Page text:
We support efforts to grow and build local community resilience throughout elections and other periods of heightened risk, laying a foundation for longer-term work to bridge the divides we face as a nation.
US Crisis Monitor
US Crisis Monitor is a joint project between the Armed Conflict Location & Event Data Project (ACLED) and BDI that provides the public with real-time data and analysis on demonstrations and political violence across the United States.
Bridging Divides Map
The Bridging Divides Map is a resource for community building organizations and individual leaders to increase their network, coordinate, collaborate and focus resources to areas of highest impact. It includes over 3,000 organizations working tirelessly to build community from the local to national level.
BDI In The News
Throughout the 2020 Election, BDI engaged national, state, and local level leaders. We worked with media and groups across the political spectrum to track and mitigate political violence. Our work has been noted in a wide variety of publications, including:
- USA Today Network: Wisconsin Nice -- Hollow Calls for Unity Do Not Work
- CNN.com: Data Can Help Us Move Forward
- The Atlantic: Coexistence Is the Only Answer
- Non-Profit Quarterly: A Tale of Two Systems - Black Lives Matter and Proud Boys
- Mountain West News Bureau: Police More Likely to Target 'Left-Wing Protestors"
Resources highlight concrete steps for volunteers, elected leaders, and law enforcement working to protect space for civic discourse
Princeton, NJ -- A new collection of resource guides offers elected officials, law enforcement agencies, and members of the public concrete strategies to prepare for potentially contentious public school board meetings and to recognize and de-escalate conflicts.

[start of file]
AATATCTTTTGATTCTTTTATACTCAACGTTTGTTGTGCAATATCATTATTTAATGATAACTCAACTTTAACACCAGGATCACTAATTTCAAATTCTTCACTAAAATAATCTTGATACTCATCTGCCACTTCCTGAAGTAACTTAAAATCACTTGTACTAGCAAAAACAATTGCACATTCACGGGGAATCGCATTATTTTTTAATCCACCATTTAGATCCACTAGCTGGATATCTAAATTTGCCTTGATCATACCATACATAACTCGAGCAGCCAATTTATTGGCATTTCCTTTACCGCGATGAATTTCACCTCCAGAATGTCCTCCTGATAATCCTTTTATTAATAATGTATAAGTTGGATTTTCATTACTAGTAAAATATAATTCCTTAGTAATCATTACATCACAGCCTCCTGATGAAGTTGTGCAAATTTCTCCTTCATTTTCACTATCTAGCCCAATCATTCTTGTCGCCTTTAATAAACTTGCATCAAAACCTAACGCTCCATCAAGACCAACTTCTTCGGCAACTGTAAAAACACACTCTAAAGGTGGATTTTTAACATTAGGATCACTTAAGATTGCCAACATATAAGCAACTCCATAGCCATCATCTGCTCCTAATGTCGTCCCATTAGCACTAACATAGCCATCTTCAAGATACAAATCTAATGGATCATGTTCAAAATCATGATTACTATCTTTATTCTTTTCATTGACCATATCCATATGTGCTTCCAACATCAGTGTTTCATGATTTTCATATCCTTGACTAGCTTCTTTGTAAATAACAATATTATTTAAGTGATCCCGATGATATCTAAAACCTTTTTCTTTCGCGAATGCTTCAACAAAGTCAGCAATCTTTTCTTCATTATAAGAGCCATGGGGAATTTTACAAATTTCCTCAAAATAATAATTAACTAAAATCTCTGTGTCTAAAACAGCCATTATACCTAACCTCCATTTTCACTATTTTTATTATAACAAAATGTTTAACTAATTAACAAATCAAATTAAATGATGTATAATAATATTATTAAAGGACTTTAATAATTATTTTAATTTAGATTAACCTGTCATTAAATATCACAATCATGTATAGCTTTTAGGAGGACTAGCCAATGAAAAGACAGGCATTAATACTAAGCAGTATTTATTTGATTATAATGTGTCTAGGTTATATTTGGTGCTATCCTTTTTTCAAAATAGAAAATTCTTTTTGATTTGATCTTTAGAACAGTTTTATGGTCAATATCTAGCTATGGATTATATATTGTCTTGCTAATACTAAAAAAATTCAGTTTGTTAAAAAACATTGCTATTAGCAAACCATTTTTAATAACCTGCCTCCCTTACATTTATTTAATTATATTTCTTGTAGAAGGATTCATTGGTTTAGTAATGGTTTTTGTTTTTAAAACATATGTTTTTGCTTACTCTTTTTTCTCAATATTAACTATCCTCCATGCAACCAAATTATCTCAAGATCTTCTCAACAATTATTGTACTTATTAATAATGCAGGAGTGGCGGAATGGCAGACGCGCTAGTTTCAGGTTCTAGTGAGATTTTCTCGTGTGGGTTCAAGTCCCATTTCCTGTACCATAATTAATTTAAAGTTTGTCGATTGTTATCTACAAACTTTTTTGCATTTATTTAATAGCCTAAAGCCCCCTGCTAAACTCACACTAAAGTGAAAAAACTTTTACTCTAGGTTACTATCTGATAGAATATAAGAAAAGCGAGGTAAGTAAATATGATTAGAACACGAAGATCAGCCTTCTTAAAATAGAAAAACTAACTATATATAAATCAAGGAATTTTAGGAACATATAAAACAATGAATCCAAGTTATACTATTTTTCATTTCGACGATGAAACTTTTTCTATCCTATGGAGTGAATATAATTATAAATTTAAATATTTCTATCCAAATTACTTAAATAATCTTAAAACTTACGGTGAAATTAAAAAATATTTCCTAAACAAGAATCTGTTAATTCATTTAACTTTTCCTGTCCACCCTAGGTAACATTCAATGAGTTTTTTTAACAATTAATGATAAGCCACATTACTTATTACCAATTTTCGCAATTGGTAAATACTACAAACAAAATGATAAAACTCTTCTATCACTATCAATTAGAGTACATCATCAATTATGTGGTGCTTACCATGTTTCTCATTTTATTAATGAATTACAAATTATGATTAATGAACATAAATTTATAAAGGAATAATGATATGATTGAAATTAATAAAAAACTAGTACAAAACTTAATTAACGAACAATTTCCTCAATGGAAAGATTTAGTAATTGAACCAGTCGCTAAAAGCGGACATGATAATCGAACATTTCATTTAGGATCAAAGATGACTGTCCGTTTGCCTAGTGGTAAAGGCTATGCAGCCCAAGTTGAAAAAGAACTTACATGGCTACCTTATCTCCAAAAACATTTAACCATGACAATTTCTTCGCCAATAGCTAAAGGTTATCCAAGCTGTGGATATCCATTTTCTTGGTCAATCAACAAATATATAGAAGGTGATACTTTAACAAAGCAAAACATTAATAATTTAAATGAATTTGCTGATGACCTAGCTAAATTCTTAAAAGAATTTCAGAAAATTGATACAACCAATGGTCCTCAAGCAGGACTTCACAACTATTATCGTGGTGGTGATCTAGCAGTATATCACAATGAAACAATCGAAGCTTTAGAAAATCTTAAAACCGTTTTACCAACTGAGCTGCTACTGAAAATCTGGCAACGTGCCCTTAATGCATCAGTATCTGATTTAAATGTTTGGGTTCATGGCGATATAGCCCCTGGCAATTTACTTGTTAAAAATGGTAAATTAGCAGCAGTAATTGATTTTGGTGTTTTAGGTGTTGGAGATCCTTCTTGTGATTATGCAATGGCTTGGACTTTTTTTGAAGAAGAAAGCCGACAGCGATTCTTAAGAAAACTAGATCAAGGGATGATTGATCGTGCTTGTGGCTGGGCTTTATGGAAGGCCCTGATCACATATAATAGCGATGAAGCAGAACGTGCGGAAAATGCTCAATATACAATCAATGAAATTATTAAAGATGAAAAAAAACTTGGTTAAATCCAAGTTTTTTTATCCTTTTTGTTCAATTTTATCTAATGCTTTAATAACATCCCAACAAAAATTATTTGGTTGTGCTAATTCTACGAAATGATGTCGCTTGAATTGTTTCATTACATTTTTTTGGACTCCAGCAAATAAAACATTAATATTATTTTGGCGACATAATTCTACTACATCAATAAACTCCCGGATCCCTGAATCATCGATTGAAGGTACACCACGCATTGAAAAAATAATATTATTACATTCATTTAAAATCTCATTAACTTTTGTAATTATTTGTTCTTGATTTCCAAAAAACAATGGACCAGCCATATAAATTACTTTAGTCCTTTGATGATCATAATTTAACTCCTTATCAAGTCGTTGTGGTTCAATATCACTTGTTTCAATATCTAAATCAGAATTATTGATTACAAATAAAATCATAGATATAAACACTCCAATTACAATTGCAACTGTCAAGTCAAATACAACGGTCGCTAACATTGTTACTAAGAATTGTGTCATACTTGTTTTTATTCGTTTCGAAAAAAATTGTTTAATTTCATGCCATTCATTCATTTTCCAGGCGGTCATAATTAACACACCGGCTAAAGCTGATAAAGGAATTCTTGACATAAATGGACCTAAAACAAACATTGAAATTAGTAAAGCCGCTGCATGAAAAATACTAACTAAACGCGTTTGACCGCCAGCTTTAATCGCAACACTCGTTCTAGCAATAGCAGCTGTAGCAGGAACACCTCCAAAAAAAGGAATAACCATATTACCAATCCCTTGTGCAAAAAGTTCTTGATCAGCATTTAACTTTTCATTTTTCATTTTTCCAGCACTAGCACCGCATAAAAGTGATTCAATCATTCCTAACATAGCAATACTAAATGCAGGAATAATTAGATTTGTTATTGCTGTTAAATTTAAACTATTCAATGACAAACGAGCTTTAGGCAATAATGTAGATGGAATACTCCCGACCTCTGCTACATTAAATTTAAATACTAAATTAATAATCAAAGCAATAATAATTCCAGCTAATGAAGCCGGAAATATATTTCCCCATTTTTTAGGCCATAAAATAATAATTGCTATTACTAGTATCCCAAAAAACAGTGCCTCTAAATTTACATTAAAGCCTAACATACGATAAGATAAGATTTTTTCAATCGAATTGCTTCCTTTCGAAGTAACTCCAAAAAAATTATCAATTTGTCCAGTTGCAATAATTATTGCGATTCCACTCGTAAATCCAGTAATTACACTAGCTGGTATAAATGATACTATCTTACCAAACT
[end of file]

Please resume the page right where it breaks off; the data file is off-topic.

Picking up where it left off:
This brief examines trends in 416 instances of armed actors and incidents involving guns at protests recorded by ACLED, where the armed actors were not reported to be affiliated with a named paramilitary or militia organization.
The majority of people arrested in connection with the Capitol attack were not affiliated with militia organizations. These groups continue to be a reality in the US protest environment. Moreover, the attack on January 6 was preceded by a year of multiple notable trends in these types of armed actors at protests. For example, over 94% of all recorded armed counter-protests were in opposition to BLM, defund the police, or anti-confederate monument protests.
The post-election to inauguration period—the 11 weeks from Wednesday November 4, 2020 to Wednesday January 20, 2021—is a unique period of the US electoral calendar. Data on political mobilization and violence from this period tell us something both about what we might expect in the post-election period of future elections, and also offer a first glimpse of what we might see in terms of more immediate political violence in post-Trump America.